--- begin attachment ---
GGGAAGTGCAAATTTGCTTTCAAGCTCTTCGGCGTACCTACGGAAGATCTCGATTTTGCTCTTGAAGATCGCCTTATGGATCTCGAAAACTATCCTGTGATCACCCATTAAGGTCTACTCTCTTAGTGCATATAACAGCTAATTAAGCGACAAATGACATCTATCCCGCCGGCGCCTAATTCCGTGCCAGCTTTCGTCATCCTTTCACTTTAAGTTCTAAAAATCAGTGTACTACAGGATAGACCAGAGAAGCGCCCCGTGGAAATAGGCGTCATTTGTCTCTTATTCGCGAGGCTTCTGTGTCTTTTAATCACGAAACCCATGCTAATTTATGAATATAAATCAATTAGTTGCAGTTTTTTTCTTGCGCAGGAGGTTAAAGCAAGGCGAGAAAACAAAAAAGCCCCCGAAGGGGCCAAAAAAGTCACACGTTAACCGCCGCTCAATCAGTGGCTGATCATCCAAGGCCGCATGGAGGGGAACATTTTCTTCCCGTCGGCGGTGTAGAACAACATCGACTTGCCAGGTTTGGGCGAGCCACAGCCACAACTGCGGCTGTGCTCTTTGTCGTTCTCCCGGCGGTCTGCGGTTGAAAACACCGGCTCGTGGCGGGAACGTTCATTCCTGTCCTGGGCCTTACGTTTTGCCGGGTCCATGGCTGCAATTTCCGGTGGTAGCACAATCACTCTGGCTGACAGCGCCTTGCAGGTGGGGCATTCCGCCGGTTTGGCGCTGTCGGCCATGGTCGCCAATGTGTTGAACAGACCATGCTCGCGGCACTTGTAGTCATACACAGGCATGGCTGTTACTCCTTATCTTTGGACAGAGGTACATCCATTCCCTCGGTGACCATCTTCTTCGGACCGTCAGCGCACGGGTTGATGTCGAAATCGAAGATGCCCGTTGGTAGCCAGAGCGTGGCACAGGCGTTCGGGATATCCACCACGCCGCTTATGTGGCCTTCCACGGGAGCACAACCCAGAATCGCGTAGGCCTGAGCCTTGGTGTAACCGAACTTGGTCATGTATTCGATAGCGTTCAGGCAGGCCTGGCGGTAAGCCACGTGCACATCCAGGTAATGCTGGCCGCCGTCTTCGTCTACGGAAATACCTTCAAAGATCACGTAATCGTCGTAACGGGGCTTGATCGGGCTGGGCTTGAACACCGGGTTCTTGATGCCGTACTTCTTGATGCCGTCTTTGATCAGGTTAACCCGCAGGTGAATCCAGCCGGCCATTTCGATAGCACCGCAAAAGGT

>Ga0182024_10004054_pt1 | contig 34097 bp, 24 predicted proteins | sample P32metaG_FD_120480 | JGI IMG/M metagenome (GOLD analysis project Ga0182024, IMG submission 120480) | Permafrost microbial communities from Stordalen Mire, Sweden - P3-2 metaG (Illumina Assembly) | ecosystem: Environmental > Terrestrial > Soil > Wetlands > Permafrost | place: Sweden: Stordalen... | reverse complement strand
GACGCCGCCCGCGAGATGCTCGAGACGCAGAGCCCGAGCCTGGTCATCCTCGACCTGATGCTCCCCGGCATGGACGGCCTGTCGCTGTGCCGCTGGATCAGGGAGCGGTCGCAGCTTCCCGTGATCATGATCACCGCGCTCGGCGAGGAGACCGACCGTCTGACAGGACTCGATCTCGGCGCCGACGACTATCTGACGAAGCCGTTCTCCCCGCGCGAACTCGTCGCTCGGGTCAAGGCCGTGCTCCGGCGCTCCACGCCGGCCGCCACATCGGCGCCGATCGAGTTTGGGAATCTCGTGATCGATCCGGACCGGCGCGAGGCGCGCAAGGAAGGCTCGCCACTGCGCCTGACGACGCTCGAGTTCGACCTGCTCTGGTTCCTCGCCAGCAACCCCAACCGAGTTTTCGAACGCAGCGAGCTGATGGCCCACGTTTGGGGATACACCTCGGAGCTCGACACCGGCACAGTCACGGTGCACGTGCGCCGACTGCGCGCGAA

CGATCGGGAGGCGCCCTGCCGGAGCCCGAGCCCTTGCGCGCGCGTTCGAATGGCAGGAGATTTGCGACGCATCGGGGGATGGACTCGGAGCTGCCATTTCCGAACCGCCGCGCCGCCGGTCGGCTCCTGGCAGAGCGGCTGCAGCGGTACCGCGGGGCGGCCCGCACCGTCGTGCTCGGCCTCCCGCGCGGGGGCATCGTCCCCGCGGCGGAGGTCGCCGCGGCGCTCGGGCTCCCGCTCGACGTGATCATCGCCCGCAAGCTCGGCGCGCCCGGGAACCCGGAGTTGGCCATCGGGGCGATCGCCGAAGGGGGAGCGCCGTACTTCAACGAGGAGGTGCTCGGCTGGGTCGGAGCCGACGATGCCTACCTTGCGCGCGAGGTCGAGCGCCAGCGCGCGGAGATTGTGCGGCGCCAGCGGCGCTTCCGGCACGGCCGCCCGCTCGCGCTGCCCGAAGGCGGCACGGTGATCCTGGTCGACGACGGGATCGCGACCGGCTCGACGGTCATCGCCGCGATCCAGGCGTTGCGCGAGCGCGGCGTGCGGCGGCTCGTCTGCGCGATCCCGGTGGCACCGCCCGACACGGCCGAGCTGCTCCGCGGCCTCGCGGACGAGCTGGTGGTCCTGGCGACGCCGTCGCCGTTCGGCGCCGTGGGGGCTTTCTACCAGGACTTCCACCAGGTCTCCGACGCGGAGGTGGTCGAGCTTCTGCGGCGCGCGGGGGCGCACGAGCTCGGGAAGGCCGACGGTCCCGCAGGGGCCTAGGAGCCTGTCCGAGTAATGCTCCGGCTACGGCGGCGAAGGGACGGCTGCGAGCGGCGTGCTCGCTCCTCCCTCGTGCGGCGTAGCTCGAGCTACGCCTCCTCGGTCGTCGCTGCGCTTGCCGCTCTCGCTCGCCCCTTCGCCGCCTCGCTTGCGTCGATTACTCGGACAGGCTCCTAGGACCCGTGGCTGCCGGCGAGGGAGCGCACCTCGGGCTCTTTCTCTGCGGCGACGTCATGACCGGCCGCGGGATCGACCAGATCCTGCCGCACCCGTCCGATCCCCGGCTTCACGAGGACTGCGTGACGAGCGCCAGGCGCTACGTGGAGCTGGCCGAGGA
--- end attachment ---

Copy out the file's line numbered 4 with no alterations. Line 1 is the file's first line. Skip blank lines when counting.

CGATCGGGAGGCGCCCTGCCGGAGCCCGAGCCCTTGCGCGCGCGTTCGAATGGCAGGAGATTTGCGACGCATCGGGGGATGGACTCGGAGCTGCCATTTCCGAACCGCCGCGCCGCCGGTCGGCTCCTGGCAGAGCGGCTGCAGCGGTACCGCGGGGCGGCCCGCACCGTCGTGCTCGGCCTCCCGCGCGGGGGCATCGTCCCCGCGGCGGAGGTCGCCGCGGCGCTCGGGCTCCCGCTCGACGTGATCATCGCCCGCAAGCTCGGCGCGCCCGGGAACCCGGAGTTGGCCATCGGGGCGATCGCCGAAGGGGGAGCGCCGTACTTCAACGAGGAGGTGCTCGGCTGGGTCGGAGCCGACGATGCCTACCTTGCGCGCGAGGTCGAGCGCCAGCGCGCGGAGATTGTGCGGCGCCAGCGGCGCTTCCGGCACGGCCGCCCGCTCGCGCTGCCCGAAGGCGGCACGGTGATCCTGGTCGACGACGGGATCGCGACCGGCTCGACGGTCATCGCCGCGATCCAGGCGTTGCGCGAGCGCGGCGTGCGGCGGCTCGTCTGCGCGATCCCGGTGGCACCGCCCGACACGGCCGAGCTGCTCCGCGGCCTCGCGGACGAGCTGGTGGTCCTGGCGACGCCGTCGCCGTTCGGCGCCGTGGGGGCTTTCTACCAGGACTTCCACCAGGTCTCCGACGCGGAGGTGGTCGAGCTTCTGCGGCGCGCGGGGGCGCACGAGCTCGGGAAGGCCGACGGTCCCGCAGGGGCCTAGGAGCCTGTCCGAGTAATGCTCCGGCTACGGCGGCGAAGGGACGGCTGCGAGCGGCGTGCTCGCTCCTCCCTCGTGCGGCGTAGCTCGAGCTACGCCTCCTCGGTCGTCGCTGCGCTTGCCGCTCTCGCTCGCCCCTTCGCCGCCTCGCTTGCGTCGATTACTCGGACAGGCTCCTAGGACCCGTGGCTGCCGGCGAGGGAGCGCACCTCGGGCTCTTTCTCTGCGGCGACGTCATGACCGGCCGCGGGATCGACCAGATCCTGCCGCACCCGTCCGATCCCCGGCTTCACGAGGACTGCGTGACGAGCGCCAGGCGCTACGTGGAGCTGGCCGAGGA